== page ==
To avoid such mistakes, the director should find an alternative so that he could feature the correct architecture. Miniatures or computer graphics may be adopted for some scenes. Featuring other buildings that resemble to the former architectural style of the building may fit better to other scenes. In making historical films, the director should carefully research the architectural history of the period of his film and of the buildings in the film to figure out how he could portray the architecture: whether he could film a building in its modern appearance, which alternative building he could adopt, elements of architecture that he should keep in mind while making computer graphics or miniatures, etc.

VI. Conclusion
            The spread of culture directly influences architecture. As the Normans invaded England, the Norman Architecture, or the Romanesque Architecture was introduced to the island. As the Muslims invaded Iberia, many features of Islam Architecture merged into Visigothic Architecture, creating Mozarabic Architecture, and even influencing the northern side of the Pyrenees.
            Architecture also reflects the geographical and cultural characteristics of a region. Romanesque Architecture varies in every region from north to south, even the style is altogether called under the same title "Romanesque". The climate and nature of Norway made Norwegian architecture distinct from other regions'
            Architecture is not only a science of designing and constructing buildings, but also a direct reflection and expression of regional features and cultures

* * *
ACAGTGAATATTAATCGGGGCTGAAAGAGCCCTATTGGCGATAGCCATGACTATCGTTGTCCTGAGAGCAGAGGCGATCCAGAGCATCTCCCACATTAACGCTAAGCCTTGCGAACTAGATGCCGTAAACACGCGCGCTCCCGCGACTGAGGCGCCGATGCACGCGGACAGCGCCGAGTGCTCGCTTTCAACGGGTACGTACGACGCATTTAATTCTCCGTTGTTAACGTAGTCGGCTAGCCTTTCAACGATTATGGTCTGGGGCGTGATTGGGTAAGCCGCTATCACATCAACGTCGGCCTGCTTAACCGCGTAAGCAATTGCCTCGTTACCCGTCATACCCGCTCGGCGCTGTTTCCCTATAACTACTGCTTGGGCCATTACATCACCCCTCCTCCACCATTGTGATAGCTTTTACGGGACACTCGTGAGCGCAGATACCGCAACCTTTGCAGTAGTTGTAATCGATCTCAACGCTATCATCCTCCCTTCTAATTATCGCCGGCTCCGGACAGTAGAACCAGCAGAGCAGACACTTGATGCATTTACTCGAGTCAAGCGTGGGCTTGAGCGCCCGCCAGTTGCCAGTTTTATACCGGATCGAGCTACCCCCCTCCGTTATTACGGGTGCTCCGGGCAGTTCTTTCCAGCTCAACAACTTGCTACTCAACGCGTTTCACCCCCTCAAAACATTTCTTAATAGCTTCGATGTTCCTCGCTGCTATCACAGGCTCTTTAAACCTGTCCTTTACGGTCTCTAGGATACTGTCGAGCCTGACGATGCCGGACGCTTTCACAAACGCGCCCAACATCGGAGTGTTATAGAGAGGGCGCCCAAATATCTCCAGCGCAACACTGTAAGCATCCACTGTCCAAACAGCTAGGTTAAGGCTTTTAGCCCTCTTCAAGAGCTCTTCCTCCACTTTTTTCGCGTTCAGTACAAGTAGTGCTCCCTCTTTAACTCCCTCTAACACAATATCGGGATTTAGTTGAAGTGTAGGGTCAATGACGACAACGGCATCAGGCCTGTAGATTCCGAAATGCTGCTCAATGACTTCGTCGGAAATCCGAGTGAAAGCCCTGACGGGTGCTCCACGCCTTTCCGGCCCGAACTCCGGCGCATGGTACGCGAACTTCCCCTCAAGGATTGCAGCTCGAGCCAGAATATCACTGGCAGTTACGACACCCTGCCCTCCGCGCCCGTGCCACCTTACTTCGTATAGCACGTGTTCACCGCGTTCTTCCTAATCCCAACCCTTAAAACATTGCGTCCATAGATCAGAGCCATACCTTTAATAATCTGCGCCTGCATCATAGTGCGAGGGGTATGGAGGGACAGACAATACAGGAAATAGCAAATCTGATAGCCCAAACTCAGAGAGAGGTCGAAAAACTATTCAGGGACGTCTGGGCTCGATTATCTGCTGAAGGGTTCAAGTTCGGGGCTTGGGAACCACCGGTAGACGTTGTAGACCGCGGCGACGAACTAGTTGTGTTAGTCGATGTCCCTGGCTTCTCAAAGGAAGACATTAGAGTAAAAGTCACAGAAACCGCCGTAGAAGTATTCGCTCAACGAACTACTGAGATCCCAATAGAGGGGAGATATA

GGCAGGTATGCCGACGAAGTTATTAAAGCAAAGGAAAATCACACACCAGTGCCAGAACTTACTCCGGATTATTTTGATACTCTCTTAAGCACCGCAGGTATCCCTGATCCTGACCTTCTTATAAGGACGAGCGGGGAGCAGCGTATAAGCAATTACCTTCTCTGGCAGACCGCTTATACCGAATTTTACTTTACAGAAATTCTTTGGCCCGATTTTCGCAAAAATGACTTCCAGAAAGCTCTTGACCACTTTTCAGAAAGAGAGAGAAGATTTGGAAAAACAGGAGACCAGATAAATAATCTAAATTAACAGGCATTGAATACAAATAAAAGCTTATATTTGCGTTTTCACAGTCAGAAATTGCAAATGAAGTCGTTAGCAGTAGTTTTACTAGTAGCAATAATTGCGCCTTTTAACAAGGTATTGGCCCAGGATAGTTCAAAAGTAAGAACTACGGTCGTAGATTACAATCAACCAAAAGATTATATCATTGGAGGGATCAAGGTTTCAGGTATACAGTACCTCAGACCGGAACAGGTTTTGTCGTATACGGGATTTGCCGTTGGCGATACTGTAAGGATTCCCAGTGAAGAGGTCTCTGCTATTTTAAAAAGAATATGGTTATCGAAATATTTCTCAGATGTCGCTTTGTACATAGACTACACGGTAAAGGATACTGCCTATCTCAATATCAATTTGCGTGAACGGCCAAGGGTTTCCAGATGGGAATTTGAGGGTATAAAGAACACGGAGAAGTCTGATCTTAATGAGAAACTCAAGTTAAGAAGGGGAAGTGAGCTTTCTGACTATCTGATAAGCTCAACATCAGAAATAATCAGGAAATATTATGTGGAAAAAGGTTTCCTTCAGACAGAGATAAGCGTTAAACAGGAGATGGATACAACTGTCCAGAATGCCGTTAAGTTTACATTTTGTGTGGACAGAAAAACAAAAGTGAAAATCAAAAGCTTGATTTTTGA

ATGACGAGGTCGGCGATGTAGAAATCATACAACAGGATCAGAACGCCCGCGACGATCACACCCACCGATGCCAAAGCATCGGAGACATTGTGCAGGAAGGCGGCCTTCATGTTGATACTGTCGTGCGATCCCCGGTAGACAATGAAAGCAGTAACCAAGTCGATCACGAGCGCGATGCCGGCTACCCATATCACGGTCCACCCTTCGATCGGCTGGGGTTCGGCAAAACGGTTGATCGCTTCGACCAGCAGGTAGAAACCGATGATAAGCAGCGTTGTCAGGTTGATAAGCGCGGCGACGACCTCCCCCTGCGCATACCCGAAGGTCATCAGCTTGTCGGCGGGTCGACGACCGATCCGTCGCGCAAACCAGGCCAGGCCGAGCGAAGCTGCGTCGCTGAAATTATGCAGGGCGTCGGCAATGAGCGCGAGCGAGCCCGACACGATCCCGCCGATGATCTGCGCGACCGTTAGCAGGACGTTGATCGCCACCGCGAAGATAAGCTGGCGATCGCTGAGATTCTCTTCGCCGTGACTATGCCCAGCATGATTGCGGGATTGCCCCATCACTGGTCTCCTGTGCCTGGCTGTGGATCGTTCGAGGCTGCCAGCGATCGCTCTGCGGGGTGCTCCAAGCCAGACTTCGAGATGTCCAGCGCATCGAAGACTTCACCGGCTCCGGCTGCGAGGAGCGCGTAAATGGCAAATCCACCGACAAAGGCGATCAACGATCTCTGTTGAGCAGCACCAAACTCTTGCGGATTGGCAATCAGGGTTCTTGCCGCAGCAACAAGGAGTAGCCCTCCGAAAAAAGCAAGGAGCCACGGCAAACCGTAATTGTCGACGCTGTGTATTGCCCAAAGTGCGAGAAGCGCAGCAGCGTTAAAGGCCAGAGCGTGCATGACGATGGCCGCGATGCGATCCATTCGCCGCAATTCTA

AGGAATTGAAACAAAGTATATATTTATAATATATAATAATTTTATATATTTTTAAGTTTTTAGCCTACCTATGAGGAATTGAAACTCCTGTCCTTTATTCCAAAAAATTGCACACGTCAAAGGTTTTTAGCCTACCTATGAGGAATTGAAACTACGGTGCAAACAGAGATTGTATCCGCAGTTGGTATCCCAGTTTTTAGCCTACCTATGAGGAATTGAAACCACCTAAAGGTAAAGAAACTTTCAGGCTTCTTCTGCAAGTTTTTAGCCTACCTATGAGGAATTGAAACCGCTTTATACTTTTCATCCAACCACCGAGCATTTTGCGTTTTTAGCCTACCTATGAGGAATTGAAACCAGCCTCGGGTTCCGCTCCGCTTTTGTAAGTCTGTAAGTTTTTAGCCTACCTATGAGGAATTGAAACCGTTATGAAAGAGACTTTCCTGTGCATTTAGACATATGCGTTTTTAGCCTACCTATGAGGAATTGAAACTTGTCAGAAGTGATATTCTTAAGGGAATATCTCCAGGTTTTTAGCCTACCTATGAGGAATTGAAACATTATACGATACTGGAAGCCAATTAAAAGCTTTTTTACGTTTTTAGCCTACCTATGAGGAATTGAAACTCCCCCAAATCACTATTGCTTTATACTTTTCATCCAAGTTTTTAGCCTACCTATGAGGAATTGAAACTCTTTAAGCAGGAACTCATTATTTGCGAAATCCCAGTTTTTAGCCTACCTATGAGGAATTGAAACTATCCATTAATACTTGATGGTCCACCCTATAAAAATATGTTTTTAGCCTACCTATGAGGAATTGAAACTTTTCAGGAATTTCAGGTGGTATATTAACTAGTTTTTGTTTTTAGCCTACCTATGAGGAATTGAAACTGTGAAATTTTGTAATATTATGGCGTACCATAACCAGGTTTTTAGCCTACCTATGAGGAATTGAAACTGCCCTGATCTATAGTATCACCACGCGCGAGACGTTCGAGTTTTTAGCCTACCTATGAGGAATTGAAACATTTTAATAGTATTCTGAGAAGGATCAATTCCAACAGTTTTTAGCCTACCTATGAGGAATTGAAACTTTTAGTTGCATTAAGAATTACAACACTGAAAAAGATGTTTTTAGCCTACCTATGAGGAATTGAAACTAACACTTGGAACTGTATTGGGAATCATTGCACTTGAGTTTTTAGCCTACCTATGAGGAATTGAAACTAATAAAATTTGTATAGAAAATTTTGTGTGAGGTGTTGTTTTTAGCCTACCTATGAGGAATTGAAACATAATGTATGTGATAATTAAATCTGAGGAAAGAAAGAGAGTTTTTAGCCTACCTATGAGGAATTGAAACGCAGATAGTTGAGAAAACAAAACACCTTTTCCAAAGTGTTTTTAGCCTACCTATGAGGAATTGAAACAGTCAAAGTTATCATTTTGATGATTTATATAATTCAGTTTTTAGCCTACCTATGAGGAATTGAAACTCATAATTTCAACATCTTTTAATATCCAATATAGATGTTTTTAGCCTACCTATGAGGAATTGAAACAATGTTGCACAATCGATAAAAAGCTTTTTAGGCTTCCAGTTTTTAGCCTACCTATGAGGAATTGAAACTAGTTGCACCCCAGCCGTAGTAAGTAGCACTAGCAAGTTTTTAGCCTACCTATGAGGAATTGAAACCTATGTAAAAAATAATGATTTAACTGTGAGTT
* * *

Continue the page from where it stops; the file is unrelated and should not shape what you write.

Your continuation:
VII. Notes
           
(1)      Romanesque architecture, Wikipedia; Architettura romanica, Wikipedia (Italian); Romanesque Architecture, Castles
(4)      Romanesque Architecture, The Illustrated Web of Architecture
(5)      Architettura romanica, Wikipedia (Italian)
(6)      Romanesque Architecture, Wikipedia; Romanesque Architecture, Castles
(8)      Romanesque Architecture, The Illustrated Web of Architecture
(9)      Romanesque Architecture, Castles; Pier, Encyclopaedia Britannica
(11)      Romanesque Architecture, Castles; Buttress, Encyclopaedia Britannica
(13)      Romanesque Architecture, Castles; Romanesque architecture, Wikipedia
(15)      Norman architecture, Wikipedia; Romanesque Architecture, Wikipedia
(17)      Romanesque Architecture, The Illustrated Web of Architecture
(18)      Architettura romanica in Italia, Wikipedia (Italian); Romanico lombardo, Wikipedia (Italian)
(20)      Architettura romanica in Italia, Wikipedia (Italian)
(21)      ibid..
(22)      Culture of Norway, Wikipedia
(23)      Architecture of Norway, Wikipedia
(24)      Mozarabic Art, Encyclopaedia Britannica
(25)      Visigoth, Encyclopaedia Britannica
(26)      Mozarabic Art, Encyclopaedia Britannica
(27)      ibid.
(28)      Visigothic Art, Encyclopaedia Britannica; Horseshoe arch, Wikipedia
(30)      Mozarabic art and architecture, Wikipedia
(31)      Alfiz, Wikipedia
(32)      Mozarabic art and architecture, Wikipedia
(33)      Castle Keep, Castles